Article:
This Navigant Research Leaderboard Report examines the strategy and execution of 12 leading providers of public charging networks and EV charging services in major PEV markets. These suppliers are rated on 10 criteria: vision; go-to-market strategy; partners; product strategy; geographic strategy; market presence; marketing and distribution; product performance and reliability; product and service capabilities; and staying power. Using Navigant Research’s proprietary Leaderboard methodology, vendors are profiled, rated, and ranked with the goal of providing industry participants with an objective assessment of these companies’ relative strengths and weaknesses in the current commercial charging services market.”

source: Navigant Research

Categories: Charging

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7 Comments on "Navigant Releases EV Charging Network Leaderboard: The New Motion, ChargePoint Lead"

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What I would be most interested in is, what percentages of these charges for each company are fast Chargers (L3), and what percentage are destination charges (L2)? If I have an answer to these questions I would know which company or companies to subscribe to, because I’m most interested in the supercharge (L3) net-works. To me the leaders are not the ones who have the most charges, but the ones who have the most fast Chargers (L3).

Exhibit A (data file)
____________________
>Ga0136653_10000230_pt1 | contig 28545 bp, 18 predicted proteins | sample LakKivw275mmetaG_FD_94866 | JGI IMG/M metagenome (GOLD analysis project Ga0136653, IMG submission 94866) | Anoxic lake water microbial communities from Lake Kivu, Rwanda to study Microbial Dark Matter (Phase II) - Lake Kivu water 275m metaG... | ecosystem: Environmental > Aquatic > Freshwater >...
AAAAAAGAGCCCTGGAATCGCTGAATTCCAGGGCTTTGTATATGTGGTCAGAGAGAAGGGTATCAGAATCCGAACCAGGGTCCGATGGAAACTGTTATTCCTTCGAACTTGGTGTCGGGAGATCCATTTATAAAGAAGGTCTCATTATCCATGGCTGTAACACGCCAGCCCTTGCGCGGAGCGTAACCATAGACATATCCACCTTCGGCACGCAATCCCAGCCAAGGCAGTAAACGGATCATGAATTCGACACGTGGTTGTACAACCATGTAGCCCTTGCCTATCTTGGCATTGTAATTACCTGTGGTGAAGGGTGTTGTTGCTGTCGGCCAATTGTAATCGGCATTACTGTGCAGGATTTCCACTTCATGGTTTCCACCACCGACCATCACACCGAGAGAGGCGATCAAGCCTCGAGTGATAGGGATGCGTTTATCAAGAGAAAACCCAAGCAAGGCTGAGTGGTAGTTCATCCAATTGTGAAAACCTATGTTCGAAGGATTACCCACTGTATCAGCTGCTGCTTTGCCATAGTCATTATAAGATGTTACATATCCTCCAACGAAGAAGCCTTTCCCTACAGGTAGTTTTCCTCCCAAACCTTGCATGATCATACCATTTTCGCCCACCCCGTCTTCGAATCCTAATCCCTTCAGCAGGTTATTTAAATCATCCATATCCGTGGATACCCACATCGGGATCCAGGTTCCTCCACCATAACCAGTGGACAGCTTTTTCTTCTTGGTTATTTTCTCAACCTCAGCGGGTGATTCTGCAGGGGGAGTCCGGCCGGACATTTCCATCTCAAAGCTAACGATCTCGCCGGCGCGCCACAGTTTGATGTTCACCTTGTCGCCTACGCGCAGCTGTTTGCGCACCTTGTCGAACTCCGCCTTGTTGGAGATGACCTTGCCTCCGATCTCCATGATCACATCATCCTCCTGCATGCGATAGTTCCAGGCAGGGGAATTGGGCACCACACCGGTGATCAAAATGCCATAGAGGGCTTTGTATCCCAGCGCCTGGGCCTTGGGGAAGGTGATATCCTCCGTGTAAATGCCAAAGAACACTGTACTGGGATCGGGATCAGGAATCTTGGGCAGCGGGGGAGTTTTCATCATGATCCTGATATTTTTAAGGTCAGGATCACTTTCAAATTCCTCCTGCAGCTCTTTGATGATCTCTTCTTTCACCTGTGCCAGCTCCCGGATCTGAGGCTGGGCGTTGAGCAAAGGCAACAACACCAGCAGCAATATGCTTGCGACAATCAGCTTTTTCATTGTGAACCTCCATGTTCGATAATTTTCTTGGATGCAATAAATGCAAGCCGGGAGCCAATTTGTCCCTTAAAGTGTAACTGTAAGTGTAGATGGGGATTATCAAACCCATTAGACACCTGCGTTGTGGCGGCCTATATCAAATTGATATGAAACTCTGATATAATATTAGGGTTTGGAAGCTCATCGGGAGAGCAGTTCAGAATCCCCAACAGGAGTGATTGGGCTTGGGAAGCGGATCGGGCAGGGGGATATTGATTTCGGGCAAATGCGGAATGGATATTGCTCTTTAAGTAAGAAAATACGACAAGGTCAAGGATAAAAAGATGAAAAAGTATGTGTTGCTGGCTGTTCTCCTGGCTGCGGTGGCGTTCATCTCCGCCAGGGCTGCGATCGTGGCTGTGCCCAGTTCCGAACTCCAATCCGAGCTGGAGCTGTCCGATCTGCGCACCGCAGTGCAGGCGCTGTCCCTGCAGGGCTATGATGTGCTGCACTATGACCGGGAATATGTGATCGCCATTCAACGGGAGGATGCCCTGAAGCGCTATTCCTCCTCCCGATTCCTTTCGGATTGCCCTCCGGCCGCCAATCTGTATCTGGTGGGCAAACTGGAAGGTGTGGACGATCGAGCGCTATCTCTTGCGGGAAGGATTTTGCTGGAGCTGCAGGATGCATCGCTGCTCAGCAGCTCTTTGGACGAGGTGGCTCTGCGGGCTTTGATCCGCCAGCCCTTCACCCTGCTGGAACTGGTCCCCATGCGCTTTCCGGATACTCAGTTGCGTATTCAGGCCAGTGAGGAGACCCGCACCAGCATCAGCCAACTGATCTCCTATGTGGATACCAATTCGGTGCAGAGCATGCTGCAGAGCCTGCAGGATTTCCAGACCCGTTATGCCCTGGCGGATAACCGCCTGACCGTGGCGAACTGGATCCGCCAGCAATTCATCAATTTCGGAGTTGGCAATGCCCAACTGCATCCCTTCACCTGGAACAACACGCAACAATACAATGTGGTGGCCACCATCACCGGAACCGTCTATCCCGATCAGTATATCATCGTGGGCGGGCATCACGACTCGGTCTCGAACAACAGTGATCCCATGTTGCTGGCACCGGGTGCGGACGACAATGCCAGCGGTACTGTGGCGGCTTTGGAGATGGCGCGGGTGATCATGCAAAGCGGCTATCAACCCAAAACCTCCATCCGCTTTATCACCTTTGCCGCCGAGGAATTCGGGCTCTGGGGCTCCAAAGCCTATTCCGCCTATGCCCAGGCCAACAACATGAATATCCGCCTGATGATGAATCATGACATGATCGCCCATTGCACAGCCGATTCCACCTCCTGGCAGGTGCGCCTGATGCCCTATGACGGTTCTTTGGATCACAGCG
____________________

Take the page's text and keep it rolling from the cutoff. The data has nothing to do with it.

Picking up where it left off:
What about Fastned, ecotricity, RWE, E.ON, …?

And . . . Aerovironment.

In my neck of the woods (western OR) the leader in reliability, wide ranging siting – intelligently done, and ChaDeMo only.

Bl!nk network – CarChargingGroup, is not well managed or staffed. Hope they can come around with a new business plan and model before they pull the plug.

There’s an interesting metric brewing for 2017. CHAdeMO has always been king because of the popularity of the Nissan Leaf. But there are three models coming out in 2017 that have the potential to be at least as popular as the Leaf, the Chevrolet Bolt, the 2017 FFE and the Hyundai Ioniq, that use CCS charging instead of CHAdeMO charging.